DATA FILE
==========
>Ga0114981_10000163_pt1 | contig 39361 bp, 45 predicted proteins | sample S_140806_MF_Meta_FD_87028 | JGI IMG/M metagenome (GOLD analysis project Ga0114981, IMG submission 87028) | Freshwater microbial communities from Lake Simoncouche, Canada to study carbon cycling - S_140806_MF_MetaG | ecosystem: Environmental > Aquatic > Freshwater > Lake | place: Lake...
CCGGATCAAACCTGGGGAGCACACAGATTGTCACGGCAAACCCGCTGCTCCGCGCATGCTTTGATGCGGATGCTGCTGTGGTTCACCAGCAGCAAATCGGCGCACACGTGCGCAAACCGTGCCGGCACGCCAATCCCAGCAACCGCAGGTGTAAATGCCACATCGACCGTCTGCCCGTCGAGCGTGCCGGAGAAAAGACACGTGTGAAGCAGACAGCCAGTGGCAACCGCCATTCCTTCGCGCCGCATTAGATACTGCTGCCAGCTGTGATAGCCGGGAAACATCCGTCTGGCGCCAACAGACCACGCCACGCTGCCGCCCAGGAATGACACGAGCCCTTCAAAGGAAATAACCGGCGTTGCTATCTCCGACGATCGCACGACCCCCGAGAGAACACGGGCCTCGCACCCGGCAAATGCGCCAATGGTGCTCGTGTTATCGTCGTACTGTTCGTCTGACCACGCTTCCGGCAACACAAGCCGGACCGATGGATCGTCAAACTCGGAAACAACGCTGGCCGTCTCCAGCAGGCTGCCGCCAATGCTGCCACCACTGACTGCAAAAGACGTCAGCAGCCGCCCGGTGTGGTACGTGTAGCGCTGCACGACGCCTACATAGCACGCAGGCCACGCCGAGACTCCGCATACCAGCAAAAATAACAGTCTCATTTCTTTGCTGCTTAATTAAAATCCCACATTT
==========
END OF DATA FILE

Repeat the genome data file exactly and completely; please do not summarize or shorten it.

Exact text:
>Ga0114981_10000163_pt1 | contig 39361 bp, 45 predicted proteins | sample S_140806_MF_Meta_FD_87028 | JGI IMG/M metagenome (GOLD analysis project Ga0114981, IMG submission 87028) | Freshwater microbial communities from Lake Simoncouche, Canada to study carbon cycling - S_140806_MF_MetaG | ecosystem: Environmental > Aquatic > Freshwater > Lake | place: Lake...
CCGGATCAAACCTGGGGAGCACACAGATTGTCACGGCAAACCCGCTGCTCCGCGCATGCTTTGATGCGGATGCTGCTGTGGTTCACCAGCAGCAAATCGGCGCACACGTGCGCAAACCGTGCCGGCACGCCAATCCCAGCAACCGCAGGTGTAAATGCCACATCGACCGTCTGCCCGTCGAGCGTGCCGGAGAAAAGACACGTGTGAAGCAGACAGCCAGTGGCAACCGCCATTCCTTCGCGCCGCATTAGATACTGCTGCCAGCTGTGATAGCCGGGAAACATCCGTCTGGCGCCAACAGACCACGCCACGCTGCCGCCCAGGAATGACACGAGCCCTTCAAAGGAAATAACCGGCGTTGCTATCTCCGACGATCGCACGACCCCCGAGAGAACACGGGCCTCGCACCCGGCAAATGCGCCAATGGTGCTCGTGTTATCGTCGTACTGTTCGTCTGACCACGCTTCCGGCAACACAAGCCGGACCGATGGATCGTCAAACTCGGAAACAACGCTGGCCGTCTCCAGCAGGCTGCCGCCAATGCTGCCACCACTGACTGCAAAAGACGTCAGCAGCCGCCCGGTGTGGTACGTGTAGCGCTGCACGACGCCTACATAGCACGCAGGCCACGCCGAGACTCCGCATACCAGCAAAAATAACAGTCTCATTTCTTTGCTGCTTAATTAAAATCCCACATTT